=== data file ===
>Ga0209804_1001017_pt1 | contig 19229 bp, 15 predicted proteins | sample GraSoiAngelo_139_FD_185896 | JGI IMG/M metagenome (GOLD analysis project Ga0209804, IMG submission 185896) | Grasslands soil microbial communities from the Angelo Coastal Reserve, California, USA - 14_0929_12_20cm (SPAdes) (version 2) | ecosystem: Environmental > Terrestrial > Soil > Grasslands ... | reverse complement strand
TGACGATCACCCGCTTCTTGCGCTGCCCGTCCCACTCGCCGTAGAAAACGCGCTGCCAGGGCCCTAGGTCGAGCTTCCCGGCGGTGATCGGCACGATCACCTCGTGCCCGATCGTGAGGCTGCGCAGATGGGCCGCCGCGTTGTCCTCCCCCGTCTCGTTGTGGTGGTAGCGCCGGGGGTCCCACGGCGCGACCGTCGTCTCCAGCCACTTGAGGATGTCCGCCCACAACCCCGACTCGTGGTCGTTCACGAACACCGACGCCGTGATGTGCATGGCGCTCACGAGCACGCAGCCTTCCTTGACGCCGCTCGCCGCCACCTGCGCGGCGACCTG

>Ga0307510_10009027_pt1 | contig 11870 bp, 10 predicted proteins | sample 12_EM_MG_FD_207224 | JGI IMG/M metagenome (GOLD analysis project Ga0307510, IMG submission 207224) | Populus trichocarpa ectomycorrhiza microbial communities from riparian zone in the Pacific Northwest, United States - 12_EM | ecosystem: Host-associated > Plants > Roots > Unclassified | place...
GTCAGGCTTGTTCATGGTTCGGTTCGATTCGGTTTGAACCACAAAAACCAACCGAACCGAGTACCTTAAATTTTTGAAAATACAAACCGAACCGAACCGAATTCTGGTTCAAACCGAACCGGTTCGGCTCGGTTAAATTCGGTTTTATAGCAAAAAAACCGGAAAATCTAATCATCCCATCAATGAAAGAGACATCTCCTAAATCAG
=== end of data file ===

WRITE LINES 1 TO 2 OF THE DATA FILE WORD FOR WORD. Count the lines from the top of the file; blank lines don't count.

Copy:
>Ga0209804_1001017_pt1 | contig 19229 bp, 15 predicted proteins | sample GraSoiAngelo_139_FD_185896 | JGI IMG/M metagenome (GOLD analysis project Ga0209804, IMG submission 185896) | Grasslands soil microbial communities from the Angelo Coastal Reserve, California, USA - 14_0929_12_20cm (SPAdes) (version 2) | ecosystem: Environmental > Terrestrial > Soil > Grasslands ... | reverse complement strand
TGACGATCACCCGCTTCTTGCGCTGCCCGTCCCACTCGCCGTAGAAAACGCGCTGCCAGGGCCCTAGGTCGAGCTTCCCGGCGGTGATCGGCACGATCACCTCGTGCCCGATCGTGAGGCTGCGCAGATGGGCCGCCGCGTTGTCCTCCCCCGTCTCGTTGTGGTGGTAGCGCCGGGGGTCCCACGGCGCGACCGTCGTCTCCAGCCACTTGAGGATGTCCGCCCACAACCCCGACTCGTGGTCGTTCACGAACACCGACGCCGTGATGTGCATGGCGCTCACGAGCACGCAGCCTTCCTTGACGCCGCTCGCCGCCACCTGCGCGGCGACCTG